A Foray into the World* of the Modern Collector
I've been looking at packaging for Combat Cards, which means surfing for boxes and finding more than I bargained for, like this ebay page instructing one in the best method to store valuable card collections. Note the Pokemon expansion pack pictured, with the exhortation, " Now watch money roll in!!!"
I've always collected things in a very mild, artistic-research way, however my tastes run to things like squashed pencils found in the street, Things Shaped Like Houses**, souvenirs, doll shoes***, and weird old pre-1965 glasses that have things like Havana and Santa Anna Bowling Lanes printed on them. There is nowhere to buy special plastic boxes made especially for Things Shaped Like Houses, and no one has ever, I would wager, said, "Collect squashed pencils - then watch the money roll in!!!"
In common with everyone else, I collected rocks when I was a child, and my oldest possesion is a rock. It's quartz - a small brick-sized thing, and is sitting on my hall table. I tend to stick with things ;-D
Truthfully I haven't added to any collections in years; at some point just seeing a pencil in the street, squashed, and noting its shape, length, condition, characteristics, was enough. I didn't need to bring it home. Bringing things home wore off for me long ago; perhaps it does for everyone.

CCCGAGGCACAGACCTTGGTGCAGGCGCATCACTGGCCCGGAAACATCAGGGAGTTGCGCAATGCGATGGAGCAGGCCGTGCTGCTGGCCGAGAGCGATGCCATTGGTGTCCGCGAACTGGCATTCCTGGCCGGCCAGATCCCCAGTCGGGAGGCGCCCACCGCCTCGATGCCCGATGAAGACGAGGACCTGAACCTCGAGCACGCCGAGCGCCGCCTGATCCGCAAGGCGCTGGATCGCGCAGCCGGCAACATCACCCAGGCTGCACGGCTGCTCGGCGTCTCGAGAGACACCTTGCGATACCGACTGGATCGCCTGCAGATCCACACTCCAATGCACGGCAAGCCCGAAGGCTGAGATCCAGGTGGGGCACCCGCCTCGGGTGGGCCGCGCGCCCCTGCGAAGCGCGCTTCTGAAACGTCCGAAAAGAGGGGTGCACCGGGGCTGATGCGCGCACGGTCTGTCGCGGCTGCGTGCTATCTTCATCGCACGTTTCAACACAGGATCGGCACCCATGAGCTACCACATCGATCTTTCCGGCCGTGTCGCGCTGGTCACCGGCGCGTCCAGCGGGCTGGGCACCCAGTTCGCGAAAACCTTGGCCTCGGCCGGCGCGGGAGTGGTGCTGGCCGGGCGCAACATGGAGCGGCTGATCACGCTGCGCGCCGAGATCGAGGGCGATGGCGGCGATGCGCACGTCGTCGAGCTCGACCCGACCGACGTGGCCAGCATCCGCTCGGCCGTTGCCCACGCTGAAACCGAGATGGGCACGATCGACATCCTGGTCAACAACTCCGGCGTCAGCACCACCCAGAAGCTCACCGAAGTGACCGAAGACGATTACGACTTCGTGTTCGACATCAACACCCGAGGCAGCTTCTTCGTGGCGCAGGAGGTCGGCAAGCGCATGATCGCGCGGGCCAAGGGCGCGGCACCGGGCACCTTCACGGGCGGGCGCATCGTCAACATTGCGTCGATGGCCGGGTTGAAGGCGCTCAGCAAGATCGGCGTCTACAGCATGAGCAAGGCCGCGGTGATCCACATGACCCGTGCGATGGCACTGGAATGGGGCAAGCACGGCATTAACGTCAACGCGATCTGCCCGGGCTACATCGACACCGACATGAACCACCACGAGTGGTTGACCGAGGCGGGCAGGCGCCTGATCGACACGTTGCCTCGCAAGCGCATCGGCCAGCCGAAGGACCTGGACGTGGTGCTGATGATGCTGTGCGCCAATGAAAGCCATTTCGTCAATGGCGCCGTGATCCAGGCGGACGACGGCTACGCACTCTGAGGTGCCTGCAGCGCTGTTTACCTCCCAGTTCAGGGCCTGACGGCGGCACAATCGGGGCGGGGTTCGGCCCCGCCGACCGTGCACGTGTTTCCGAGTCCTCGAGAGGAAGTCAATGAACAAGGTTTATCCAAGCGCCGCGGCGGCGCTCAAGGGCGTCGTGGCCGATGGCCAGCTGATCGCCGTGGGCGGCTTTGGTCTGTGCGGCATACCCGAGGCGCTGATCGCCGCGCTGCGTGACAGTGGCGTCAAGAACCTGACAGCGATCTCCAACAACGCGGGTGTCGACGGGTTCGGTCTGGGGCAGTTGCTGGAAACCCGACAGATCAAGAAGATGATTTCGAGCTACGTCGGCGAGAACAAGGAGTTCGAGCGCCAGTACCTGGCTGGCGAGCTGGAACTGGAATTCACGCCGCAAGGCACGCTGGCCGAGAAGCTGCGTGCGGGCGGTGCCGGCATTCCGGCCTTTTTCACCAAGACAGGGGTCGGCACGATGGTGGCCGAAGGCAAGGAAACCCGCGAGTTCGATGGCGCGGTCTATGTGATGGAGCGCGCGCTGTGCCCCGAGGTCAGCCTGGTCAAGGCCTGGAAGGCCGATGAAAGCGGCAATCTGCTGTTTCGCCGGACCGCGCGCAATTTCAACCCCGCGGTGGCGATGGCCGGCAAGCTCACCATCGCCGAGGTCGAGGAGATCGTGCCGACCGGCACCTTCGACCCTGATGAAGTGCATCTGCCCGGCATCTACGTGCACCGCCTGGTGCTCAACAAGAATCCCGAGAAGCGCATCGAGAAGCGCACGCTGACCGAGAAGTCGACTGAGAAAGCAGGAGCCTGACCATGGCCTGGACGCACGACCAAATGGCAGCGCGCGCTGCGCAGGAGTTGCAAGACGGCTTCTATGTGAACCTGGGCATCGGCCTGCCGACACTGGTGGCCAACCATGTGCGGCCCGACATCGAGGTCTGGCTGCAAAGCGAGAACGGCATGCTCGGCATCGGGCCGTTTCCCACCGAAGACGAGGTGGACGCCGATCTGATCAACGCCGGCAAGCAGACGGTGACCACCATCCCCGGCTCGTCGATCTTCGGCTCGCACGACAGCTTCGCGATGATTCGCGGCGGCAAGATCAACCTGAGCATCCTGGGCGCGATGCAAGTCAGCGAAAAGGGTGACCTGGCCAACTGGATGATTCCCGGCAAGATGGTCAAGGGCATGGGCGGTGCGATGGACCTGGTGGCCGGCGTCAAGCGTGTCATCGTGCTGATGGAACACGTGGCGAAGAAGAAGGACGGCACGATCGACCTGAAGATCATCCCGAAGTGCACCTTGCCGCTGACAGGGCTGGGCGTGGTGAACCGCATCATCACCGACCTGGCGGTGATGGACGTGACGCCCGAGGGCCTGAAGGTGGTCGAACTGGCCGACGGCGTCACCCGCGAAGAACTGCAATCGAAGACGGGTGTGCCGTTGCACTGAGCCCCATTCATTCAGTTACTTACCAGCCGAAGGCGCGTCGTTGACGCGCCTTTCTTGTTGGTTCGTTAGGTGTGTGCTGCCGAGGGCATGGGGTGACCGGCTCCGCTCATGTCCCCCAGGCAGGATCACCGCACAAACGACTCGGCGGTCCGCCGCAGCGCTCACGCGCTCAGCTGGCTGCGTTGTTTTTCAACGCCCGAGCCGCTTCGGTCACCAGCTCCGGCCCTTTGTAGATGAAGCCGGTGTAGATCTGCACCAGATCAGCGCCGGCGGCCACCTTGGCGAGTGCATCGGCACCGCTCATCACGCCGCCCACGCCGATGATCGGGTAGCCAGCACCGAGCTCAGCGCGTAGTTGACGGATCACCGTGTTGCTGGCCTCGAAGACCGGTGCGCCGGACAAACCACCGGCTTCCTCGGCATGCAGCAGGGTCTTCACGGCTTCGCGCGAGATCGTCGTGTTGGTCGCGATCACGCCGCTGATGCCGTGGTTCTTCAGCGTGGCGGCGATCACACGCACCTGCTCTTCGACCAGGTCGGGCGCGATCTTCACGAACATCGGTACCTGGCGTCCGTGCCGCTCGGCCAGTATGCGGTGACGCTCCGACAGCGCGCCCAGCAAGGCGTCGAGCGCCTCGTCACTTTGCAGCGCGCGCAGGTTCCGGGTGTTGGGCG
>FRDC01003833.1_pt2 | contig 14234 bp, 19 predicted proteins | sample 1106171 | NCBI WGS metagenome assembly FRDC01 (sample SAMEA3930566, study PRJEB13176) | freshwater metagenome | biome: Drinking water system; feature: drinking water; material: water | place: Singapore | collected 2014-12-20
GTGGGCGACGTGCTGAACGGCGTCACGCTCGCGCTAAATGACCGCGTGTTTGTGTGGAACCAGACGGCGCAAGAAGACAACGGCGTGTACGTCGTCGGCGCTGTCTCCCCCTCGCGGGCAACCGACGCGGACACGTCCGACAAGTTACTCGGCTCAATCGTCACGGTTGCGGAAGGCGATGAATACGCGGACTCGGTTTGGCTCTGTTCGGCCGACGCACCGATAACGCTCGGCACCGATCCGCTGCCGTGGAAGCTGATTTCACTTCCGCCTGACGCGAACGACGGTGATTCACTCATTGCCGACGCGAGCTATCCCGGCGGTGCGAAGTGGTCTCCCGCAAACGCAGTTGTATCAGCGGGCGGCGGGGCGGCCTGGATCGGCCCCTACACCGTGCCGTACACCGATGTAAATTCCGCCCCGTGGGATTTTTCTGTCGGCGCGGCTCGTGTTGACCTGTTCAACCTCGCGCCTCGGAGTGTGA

On my travels I did find THIS though - billed as "GIANT microbes."
* I was going to say 'anal-retentive world" but decided not to be so mean. One can see by the photograph that I've nothing to feel superior about.
**For instance a workman gave me a wooden peg that had been used to lay out the new Wa He Lut after the old was washed away in a flood. It's a pointed stick, so turn it upside down and it's shaped like a house.
*** Less a collection than the accidental acquisition of a few pairs.
posted by - 10:13 AM
I had to dig out that photo. Every time I see it I think of Samantha (who was the much older sister of an ex-student) who rang me unexpectedly at work, in dire straits with nowhere to live. I said she could live with me for a while and about 25 minutes later or less she was chucked out of a moving car (well, it seemed that way) with a large pile of Things. Anyway she lived with me for months; she is Assiniboine-and-Sioux and a very talented beader. We were eating dinner one night and I found that leg on my plate and immediately stood it up in the doll shoe, which made her laugh. Her little brothers are the boys I used to lend my video camera to - awesome little filmmakers.
I have left collections behind me at every farewell and leave-taking over the centuries: gorgeous fans; Central Asian knives; charms and amulets (abandoned in a house of good repute but very ill fortune); tin toys; yellowed newspaper mastheads (out of a love for gothick print); small bones found on country roads; three entire libraries (partially recovered each time but the last, when I could no longer summon the energy to remove all those books); silver baptism spoons and bells; etchings; Chinese spirit money (this collection burned, no doubt the work of impecunious ghosts); embroidered notions; and for a brief, glorious year, plaster casts of classical sculpture. Now I am collection free, or was until you reminded me of these things, Osprey, and I realize I still carry every item and every moment when I acquired it or lost it, in my watery memory.
I'm less a collector, more a hoarder. It's something I have to fight lest my house become too full for peeps to live in :)